Time Out blog the London Film Festival!
Check back daily as Time Out deliver all the latest news and gossip from the 2010 BFI London Film Festival
Day Fourteen 12pm – The closing night gala
Read our review of the film here'127 Hours' has a much talked-about climactic scene that reportedly has had audiences dashing for the exits/sick bags. So, in anticipation of tonight's film, we want to treat you to the high watermark of cinematic limb-hacking with this clip below.Sleep tight...
Day Thirteen 4pm – Time Out's top fives and moreAs the festival draws to a close, we thought we'd share some of our best films from the festival. So here goes...
1. The Autobiography of Nicolae Ceausescu
A grotesque gallery of state propaganda footage from the Ceausescu era which decries the folly of ideological politics. The festival screening played without subtitles, but there’s another one planned for Thursday October 28. Don’t you miss it.
2. Meek’s Cutoff
Kelly Reichardt’s trundling range Western is like Haneke’s ‘Time of the Wolf’ as remade by John Ford. As usual for the director, a subtle state-of-the-nation address is nestled within a distinctively formulated drama.
3. What I Love the Most
A lovely Argentine two-hander which simply chronicles two twentysomething women as they chat their way through the summer and try to forget about the responsibilities of family and employment.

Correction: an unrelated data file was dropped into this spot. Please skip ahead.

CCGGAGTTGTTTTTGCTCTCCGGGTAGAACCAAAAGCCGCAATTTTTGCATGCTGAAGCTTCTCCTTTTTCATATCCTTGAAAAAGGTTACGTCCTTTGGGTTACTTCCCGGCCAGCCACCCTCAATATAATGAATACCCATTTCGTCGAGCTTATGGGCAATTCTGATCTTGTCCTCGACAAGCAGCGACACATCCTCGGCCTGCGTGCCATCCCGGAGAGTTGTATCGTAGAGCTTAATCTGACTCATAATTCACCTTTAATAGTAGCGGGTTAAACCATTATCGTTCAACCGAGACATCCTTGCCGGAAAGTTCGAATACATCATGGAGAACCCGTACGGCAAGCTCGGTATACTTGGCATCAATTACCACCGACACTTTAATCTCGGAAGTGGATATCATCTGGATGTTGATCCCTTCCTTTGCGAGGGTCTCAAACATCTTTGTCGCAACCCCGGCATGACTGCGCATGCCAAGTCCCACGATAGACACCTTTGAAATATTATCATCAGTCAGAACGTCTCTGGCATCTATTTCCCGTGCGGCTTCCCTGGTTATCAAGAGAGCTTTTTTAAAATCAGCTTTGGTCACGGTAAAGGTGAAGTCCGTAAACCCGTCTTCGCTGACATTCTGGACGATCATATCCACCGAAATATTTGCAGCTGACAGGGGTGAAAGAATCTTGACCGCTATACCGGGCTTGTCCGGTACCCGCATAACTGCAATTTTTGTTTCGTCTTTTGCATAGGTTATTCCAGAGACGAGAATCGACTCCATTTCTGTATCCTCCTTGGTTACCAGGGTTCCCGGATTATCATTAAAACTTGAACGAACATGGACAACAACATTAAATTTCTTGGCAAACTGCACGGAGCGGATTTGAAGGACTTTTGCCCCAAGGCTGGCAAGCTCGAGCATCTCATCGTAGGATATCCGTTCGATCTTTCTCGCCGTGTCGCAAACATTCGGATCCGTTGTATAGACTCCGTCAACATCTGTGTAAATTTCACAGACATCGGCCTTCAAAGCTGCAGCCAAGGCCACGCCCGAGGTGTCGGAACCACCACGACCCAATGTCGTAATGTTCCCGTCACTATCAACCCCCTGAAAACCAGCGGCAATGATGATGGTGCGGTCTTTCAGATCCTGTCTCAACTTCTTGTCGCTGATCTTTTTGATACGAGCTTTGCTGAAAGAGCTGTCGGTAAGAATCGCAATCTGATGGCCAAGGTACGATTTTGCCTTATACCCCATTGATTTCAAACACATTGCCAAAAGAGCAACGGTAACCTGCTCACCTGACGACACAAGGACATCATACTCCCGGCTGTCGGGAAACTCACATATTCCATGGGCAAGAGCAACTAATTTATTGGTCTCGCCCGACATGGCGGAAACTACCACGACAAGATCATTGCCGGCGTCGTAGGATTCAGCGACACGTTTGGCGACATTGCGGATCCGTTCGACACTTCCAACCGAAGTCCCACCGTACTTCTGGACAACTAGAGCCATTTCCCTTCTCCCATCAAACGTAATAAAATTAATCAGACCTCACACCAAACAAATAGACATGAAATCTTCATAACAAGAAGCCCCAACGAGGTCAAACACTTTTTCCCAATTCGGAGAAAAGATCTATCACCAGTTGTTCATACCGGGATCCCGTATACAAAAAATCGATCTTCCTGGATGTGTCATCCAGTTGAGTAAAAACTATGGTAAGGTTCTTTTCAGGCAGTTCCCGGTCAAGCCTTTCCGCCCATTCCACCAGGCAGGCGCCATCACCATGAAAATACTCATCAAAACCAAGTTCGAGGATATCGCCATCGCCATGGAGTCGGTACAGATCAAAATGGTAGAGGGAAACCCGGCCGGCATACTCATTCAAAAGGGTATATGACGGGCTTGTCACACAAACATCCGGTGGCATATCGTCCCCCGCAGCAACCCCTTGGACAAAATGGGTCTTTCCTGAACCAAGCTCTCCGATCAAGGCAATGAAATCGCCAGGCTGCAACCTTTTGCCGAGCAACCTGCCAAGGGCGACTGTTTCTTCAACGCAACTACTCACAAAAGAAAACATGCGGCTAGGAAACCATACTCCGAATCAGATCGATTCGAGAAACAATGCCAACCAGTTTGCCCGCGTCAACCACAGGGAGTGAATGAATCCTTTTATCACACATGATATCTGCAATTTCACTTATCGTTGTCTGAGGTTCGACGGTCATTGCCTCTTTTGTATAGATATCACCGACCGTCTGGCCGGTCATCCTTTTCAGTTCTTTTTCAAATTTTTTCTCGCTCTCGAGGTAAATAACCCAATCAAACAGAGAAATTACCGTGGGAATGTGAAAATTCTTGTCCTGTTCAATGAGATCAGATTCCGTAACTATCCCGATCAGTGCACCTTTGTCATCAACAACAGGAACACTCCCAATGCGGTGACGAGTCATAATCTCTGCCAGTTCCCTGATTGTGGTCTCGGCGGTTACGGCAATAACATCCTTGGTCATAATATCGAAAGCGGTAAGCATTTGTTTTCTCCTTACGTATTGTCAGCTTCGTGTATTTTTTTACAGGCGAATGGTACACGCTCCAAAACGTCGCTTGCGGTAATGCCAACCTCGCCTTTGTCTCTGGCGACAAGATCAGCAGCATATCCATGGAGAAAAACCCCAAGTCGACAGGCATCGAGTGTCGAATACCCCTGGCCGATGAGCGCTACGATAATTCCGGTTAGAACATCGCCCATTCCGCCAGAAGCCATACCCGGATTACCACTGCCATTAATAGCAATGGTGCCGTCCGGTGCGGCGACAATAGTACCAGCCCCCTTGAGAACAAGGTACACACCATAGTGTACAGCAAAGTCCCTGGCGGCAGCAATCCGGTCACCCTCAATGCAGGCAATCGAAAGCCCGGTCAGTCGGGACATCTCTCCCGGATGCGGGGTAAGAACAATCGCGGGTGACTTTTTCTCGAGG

4. Double Tide
Sharon Lockhart’s pair of 45-minute, single take static shots of a woman picking clams on the Maine shoreline offered the festival’s best window for metaphysical reflection. (see also ‘Uncle Boonmee Who Can Recall His Past Lives’ and ‘Le Quattro Volte’)
A fastidious look at what drives a normal man to kill, Cristi Puiu’s follow-up to ‘The Death of Mr Lazarescu’ plays like a mystifying, humanist suburban horror movie that rides on a mesmerising and jittery performance by Puiu himself.
Bubbling under: 'Surviving Life', ‘Archipelago’, ‘Mysteries of Lisbon’, ‘Uncle Boonmee Who Can Recall His Past Lives’ , ‘13 Assassins’, ‘Oki’s Movie’, ‘I Wish I Knew’, ‘At Ellen’s Age’, ‘Boxing Gym’, ‘Film Socialism’.
1. 13 Assassins
Pure genre pieces were rare at this year's festival, which only made Takashi Miike's furious nineteeth-century samurai epic – one hour of setup, one hour of bloody, relentless payoff – all the more precious.
2. The Peddler